Icon in Brown’s Wood

Icon in Brown’s Wood

Icon in Brown’s Wood

37 Laurel Dr, Lincoln, MA 01773, USA

Coming Soon, For Sale

$1,400,000

  • DSC05011-HDR
  • front_night_web
  • DSC05038-HDR
  • DSC05035-HDR
  • DSC05057-HDR
  • DSC05067-HDR
  • DSC05072-HDR
  • DSC05077-HDR
  • DSC05082-HDR
  • DSC05126-HDR
  • DSC05129-HDR
  • DSC05122-HDR
  • DSC05112-HDR
  • DSC05107-HDR
  • DSC05092-HDR
  • DSC05087-HDR
  • DSC05133-HDR
  • DSC05143-HDR
  • DSC05148-HDR
  • DSC05153-HDR
  • DSC05224-HDR
  • DSC05229-HDR
  • DSC05239-HDR
  • DSC05249-HDR
  • DSC05260-HDR
  • DSC05256-HDR
  • DSC05191-HDR
  • DSC05265-HDR
  • DSC05173-HDR
  • keeprs
  • DSC05179-HDR
  • grid_night_web
  • lincoln lion gate

Property ID :

 None

Bedrooms
3
Bathrooms
2
Garage
1
Area
3190 S.F.
Year Built
1957
Lot Size
1.06 Acres

Description

Coming April 4. Private showings by appointment only. Contact us here or via below form. Monitoring the guidelines from federal and state authorities, and those of Compass, MAR, and NAR  regarding the Covid 19 novel virus. See end of post for more details. 

Located at the top of the cul-de-sac in the Modernist enclave of Brown’s Wood in Lincoln, 37 Laurel Drive is a dazzling International Style Mid-Century-Modern home. The house was designed by Walter Pierce, who planned and developed the pioneering Peacock Farm neighborhood in Lexington, and the “Peacock Farm House” design built first there (and soon replicated in other neighborhoods and towns). Unlike the Peacock Farm House, 37 Laurel is closer in design to Pierce’s own home and informed by Bauhaus and West Coast-via-Japan architectural principles. Indeed, the house is reminiscent of Marcel Breuer’s own house, also in Lincoln.

The property offers what so many buyers are seeking in Lincoln: walls of glass allowing natural light to suffuse the rooms and bring the outdoors in; an updated open floor plan in the main living area; a setting within the terrain at the end of the street not far from Valley Pond; and perhaps most significantly, a cohesive neighborhood with historic significance in an otherwise sparsely-settled woodsy town. The home offers an urbane sense of style and design. The property also comes with a highly coveted membership share in Valley Pond for swimming and (non-motor) boating. There are three bedrooms; two full baths; a master suite; a detached garage; and natural gas for cooking and heating.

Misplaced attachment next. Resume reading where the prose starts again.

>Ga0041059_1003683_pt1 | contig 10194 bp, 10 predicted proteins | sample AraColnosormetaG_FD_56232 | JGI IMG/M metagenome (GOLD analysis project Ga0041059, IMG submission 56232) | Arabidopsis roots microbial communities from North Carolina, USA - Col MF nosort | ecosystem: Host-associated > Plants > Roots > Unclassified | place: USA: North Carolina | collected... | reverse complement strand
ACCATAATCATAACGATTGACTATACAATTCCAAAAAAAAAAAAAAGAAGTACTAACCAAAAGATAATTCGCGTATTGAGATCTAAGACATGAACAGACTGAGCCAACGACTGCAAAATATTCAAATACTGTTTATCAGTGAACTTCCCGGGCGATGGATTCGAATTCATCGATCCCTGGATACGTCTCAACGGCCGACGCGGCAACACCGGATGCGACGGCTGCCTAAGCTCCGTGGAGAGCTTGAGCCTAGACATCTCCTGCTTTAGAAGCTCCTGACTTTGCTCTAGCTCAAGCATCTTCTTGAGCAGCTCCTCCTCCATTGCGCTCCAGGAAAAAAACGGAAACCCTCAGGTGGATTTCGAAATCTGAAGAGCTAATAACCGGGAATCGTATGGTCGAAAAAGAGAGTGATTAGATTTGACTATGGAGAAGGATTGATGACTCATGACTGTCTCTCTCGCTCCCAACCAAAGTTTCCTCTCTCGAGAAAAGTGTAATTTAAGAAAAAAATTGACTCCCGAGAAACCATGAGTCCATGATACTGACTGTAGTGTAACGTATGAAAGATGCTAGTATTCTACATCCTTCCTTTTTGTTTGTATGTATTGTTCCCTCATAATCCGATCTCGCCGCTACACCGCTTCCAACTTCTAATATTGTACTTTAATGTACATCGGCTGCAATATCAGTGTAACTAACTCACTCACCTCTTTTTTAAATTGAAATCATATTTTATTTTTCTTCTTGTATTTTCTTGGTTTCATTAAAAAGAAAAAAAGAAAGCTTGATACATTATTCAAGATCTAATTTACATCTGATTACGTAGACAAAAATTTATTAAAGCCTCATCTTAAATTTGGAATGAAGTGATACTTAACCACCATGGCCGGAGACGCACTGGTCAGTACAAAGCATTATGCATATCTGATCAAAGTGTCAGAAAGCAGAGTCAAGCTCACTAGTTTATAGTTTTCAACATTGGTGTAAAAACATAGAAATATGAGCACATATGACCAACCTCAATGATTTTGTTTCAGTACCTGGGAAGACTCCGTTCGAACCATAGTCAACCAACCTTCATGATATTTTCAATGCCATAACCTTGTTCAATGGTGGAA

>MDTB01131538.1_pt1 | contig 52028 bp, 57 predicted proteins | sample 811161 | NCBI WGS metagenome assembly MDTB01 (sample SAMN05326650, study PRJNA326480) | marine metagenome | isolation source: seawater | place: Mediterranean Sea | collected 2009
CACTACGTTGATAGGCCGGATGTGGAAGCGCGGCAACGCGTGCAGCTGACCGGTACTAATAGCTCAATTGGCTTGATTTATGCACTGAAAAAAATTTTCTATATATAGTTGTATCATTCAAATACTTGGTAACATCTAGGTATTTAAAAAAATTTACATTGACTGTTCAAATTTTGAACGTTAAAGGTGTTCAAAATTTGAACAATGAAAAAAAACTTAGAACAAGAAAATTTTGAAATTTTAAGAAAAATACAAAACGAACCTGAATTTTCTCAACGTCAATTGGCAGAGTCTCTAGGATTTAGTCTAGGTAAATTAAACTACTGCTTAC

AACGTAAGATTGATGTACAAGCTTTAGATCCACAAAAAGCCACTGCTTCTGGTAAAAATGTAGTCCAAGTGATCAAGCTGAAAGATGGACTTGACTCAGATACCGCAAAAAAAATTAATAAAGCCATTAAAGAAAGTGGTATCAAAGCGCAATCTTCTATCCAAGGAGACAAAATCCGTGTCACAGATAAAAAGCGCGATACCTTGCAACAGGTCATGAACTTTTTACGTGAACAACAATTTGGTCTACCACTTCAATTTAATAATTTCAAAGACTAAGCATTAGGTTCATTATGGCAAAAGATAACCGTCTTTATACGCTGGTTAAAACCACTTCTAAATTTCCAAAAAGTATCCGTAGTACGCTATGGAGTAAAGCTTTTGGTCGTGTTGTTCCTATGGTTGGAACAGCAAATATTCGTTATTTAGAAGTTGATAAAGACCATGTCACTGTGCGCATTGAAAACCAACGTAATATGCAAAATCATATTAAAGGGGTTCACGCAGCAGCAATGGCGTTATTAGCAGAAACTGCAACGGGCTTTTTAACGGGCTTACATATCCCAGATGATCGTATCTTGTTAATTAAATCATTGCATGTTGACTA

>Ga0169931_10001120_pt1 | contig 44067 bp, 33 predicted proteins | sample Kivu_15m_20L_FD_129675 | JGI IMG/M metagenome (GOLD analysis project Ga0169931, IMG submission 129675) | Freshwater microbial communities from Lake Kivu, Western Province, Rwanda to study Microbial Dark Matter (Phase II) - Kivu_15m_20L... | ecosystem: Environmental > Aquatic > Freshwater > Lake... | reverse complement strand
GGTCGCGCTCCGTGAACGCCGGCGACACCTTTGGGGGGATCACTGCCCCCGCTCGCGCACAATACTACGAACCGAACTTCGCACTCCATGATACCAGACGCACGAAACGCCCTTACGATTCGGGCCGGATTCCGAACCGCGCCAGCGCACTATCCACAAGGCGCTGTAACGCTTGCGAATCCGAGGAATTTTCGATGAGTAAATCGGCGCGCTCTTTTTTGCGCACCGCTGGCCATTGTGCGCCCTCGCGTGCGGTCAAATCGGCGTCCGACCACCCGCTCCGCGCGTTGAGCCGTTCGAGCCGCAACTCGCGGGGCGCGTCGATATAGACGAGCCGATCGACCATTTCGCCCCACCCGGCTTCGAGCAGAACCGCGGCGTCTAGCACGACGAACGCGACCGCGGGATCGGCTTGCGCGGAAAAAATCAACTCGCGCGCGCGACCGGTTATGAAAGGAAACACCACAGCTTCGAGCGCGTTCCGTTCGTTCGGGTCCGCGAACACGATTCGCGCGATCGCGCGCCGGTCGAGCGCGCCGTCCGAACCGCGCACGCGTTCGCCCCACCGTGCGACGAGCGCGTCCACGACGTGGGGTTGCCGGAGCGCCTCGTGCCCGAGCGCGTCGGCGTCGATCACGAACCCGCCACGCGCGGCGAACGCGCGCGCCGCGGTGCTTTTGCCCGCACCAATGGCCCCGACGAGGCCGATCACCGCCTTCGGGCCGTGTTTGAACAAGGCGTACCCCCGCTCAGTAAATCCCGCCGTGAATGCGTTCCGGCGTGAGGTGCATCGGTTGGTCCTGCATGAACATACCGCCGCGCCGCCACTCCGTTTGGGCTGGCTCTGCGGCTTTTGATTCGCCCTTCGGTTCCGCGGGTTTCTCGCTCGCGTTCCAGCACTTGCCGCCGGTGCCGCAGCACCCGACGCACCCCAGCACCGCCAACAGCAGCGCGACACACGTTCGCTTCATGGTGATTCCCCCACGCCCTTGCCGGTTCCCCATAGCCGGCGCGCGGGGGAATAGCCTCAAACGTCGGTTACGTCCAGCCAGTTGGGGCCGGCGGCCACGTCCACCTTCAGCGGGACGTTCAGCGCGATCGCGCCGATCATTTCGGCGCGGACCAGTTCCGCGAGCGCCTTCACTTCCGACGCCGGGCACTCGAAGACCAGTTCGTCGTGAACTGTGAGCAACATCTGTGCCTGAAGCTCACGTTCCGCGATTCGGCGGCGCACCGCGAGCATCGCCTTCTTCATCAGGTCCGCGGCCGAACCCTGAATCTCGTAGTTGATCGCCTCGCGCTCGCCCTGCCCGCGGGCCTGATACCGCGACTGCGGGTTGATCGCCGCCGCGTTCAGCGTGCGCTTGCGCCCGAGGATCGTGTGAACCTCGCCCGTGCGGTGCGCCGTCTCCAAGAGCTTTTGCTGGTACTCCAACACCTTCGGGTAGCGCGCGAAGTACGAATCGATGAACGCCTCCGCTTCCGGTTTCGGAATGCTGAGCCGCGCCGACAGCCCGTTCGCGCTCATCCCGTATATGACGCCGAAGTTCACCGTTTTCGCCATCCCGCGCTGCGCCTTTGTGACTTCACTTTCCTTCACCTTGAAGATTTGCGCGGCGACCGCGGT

If this house looks familiar with you, perhaps it was because it was a location in the 2019 movie, Knives Out.

 

Chris Evans in the living room.

Some Notes

  • Chan/Krieger Architects worked with the current owners on relocating the kitchen and other changes. The firm later merged with NBBJ. Decks were completely rebuilt.
  • Landscape designer, Diana Thomas, worked with current owners
  • Kitchen features six-burner natural gas range two Bosch wall ovens, and an LG refrigerator
  • Current owners added sliding glass doors
  • Garage added 2000
  • Roofs replaced in sections within roughly the past 10-15 years
  • Included: washer/dryer; all appliances; grill; master bedroom shelving (behind bed)
  • Outdoor perimeter keeps house dry
  • Disclosures: Master bedroom is open to living area below; damaged sill section in bedroom wing being replaced in April; Irrigation system as-is and not being used
  • Most original fixed-glass windows have been preserved

 

Here is a vintage shot.

Appointments and actual availability for showings will be arranged accordingly. No open houses. Showings only on April 4 and 5. Per owners: buyers & agents MUST bring masks, hand sanitizer or gloves, remove shoes (no booties). No touching anything. Must have 2020 pre-approval/proof of funds. Must be okay with the master suite being open to the below main living area.

The Neighborhood

Brown’s Wood is a neighborhood of 23 modernist homes built in the 1950s, designed by the era’s finest local modernist architects, and nestled into wooded lots on Laurel Drive, Moccasin Hill, and Conant Road in Lincoln.

The project began in May 1953 when a group of young families, inspired by Walden II and the utopian vision of Ann and Ranny Gras, met at MIT. Further inspiration came from similar planned (intentional) modernist developments, Six Moon Hill, Peacock Farm, and Five Fields in Lexington, Snake Hill in Belmont, Conantum in Concord, and Kendal Commons in Weston, some of which were built concurrent to Brown’s Wood. In 1954 Brown’s Wood was incorporated and those who had purchased options for the 23 lots reviewed and approved each member’s individual plans for houses — no Ranches, Colonials, or Capes allowed! The initial group included engineers, scientists, musicians, artists, editors, a photojournalist, and other professionals. Each house was eventually deeded a share in Valley Pond, a large swimming, boating, and recreational resource in the neighborhood, developed under the leadership of members of Brown’s Wood for the larger Lincoln/Weston community. Brown’s Wood differed from the aforementioned neighborhoods in that it was the only of the group not conceived by an architectural firm, developer, or builder. This was the project of a group of private individuals who did the work of planning, layout, incorporation, and zoning. This was set before Lincoln switched to two-acre zoning.

The architects who were commissioned included:

From research materials: A General Statement of the Historical Architectural or Other Qualities of Brown’s Wood That Make it Appropriate for Designation as a Neighborhood Conservation District and The Brown’s Wood Story (Ruth Wales). Click below to see Ruth’s story:

:

 

Features

Floor Plans

Combined Floor Plans

Property Video

  • 37 Laurel

Map

Agent Bill Janovitz and John Tse

Unless otherwise noted, all of our listings are handled by Bill and John as sellers' agents. Other team members are… View My Listings